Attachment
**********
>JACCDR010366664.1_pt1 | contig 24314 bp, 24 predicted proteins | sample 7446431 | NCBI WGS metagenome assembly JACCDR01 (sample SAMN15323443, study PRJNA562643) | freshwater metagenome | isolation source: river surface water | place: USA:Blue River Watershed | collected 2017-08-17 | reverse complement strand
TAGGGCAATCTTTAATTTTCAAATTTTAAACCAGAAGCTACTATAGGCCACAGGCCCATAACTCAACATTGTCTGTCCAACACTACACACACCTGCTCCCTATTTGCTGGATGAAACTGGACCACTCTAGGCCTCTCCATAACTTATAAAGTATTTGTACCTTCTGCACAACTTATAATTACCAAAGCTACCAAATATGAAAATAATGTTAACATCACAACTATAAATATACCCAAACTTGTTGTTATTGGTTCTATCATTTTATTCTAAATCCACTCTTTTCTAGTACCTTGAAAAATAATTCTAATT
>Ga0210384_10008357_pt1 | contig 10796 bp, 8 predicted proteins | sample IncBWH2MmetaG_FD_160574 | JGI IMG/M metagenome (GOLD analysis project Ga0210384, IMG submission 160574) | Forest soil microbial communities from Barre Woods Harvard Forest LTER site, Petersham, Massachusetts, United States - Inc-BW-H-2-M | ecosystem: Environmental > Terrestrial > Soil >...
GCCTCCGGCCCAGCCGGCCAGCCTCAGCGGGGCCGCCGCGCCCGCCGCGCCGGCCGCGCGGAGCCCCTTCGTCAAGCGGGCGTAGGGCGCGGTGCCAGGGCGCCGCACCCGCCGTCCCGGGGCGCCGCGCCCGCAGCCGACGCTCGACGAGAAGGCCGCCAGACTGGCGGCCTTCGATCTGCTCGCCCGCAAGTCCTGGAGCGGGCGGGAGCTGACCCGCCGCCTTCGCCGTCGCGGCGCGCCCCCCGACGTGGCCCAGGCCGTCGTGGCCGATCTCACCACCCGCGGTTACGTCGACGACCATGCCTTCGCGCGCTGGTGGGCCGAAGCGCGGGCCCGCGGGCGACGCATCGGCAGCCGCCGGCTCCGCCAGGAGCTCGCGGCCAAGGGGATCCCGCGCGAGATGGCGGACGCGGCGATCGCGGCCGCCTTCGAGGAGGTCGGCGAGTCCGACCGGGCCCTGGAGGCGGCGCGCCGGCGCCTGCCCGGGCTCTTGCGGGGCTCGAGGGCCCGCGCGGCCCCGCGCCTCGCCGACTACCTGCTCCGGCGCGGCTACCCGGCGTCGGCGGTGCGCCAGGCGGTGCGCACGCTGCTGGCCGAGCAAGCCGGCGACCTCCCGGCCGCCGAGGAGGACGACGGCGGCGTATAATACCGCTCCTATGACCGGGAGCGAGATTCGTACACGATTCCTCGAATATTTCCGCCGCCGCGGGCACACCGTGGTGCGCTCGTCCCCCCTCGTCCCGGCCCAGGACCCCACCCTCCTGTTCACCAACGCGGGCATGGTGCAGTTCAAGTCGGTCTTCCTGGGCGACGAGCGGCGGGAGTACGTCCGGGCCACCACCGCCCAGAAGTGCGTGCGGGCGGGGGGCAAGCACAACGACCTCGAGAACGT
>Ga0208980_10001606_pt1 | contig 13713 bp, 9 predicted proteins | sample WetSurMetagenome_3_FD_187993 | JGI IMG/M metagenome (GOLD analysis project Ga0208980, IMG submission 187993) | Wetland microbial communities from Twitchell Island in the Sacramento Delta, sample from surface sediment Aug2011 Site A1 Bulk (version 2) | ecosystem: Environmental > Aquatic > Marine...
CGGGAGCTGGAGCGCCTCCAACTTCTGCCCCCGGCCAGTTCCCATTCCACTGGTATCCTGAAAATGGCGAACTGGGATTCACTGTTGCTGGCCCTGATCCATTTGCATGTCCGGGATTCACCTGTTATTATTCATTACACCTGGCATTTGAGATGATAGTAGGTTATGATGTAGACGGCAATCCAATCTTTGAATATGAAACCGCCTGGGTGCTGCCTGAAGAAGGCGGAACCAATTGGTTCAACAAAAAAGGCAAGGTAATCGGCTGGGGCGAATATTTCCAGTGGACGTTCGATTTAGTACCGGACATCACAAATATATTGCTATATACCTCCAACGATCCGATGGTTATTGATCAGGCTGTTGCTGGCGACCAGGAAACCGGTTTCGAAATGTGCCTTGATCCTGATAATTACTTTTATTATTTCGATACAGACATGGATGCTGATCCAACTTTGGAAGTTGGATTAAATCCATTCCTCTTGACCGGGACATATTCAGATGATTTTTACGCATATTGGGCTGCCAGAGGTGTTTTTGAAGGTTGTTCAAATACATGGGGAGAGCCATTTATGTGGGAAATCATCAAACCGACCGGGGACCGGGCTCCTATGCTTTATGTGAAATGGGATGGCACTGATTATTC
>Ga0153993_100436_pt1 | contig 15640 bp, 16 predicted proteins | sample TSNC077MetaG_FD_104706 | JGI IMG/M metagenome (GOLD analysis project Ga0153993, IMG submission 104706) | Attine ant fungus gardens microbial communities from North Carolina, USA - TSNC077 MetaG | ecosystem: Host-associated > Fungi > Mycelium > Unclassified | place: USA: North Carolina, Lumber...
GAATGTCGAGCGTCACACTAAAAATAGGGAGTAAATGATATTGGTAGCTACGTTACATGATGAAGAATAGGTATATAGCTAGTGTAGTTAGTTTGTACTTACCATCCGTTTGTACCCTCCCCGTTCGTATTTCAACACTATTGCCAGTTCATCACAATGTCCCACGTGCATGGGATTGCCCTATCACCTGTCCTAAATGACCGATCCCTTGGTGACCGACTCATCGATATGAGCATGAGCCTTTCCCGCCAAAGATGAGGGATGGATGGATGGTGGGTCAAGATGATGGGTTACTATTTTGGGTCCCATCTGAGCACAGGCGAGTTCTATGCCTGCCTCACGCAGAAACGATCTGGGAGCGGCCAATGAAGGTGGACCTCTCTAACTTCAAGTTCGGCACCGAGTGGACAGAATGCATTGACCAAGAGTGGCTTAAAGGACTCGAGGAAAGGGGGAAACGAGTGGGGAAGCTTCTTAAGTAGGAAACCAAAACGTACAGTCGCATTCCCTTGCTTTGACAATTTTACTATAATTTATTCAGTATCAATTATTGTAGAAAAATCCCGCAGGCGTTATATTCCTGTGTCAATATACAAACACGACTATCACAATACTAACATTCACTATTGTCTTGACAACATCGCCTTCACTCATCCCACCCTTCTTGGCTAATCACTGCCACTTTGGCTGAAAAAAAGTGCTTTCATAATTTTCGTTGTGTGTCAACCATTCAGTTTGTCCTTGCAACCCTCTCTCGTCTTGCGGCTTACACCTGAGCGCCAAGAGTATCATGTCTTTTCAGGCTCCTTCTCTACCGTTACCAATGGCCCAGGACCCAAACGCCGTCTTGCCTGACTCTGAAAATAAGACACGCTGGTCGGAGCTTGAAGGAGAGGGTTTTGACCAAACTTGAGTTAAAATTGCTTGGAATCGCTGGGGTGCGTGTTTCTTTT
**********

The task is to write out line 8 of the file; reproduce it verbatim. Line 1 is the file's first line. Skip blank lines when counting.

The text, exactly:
GAATGTCGAGCGTCACACTAAAAATAGGGAGTAAATGATATTGGTAGCTACGTTACATGATGAAGAATAGGTATATAGCTAGTGTAGTTAGTTTGTACTTACCATCCGTTTGTACCCTCCCCGTTCGTATTTCAACACTATTGCCAGTTCATCACAATGTCCCACGTGCATGGGATTGCCCTATCACCTGTCCTAAATGACCGATCCCTTGGTGACCGACTCATCGATATGAGCATGAGCCTTTCCCGCCAAAGATGAGGGATGGATGGATGGTGGGTCAAGATGATGGGTTACTATTTTGGGTCCCATCTGAGCACAGGCGAGTTCTATGCCTGCCTCACGCAGAAACGATCTGGGAGCGGCCAATGAAGGTGGACCTCTCTAACTTCAAGTTCGGCACCGAGTGGACAGAATGCATTGACCAAGAGTGGCTTAAAGGACTCGAGGAAAGGGGGAAACGAGTGGGGAAGCTTCTTAAGTAGGAAACCAAAACGTACAGTCGCATTCCCTTGCTTTGACAATTTTACTATAATTTATTCAGTATCAATTATTGTAGAAAAATCCCGCAGGCGTTATATTCCTGTGTCAATATACAAACACGACTATCACAATACTAACATTCACTATTGTCTTGACAACATCGCCTTCACTCATCCCACCCTTCTTGGCTAATCACTGCCACTTTGGCTGAAAAAAAGTGCTTTCATAATTTTCGTTGTGTGTCAACCATTCAGTTTGTCCTTGCAACCCTCTCTCGTCTTGCGGCTTACACCTGAGCGCCAAGAGTATCATGTCTTTTCAGGCTCCTTCTCTACCGTTACCAATGGCCCAGGACCCAAACGCCGTCTTGCCTGACTCTGAAAATAAGACACGCTGGTCGGAGCTTGAAGGAGAGGGTTTTGACCAAACTTGAGTTAAAATTGCTTGGAATCGCTGGGGTGCGTGTTTCTTTT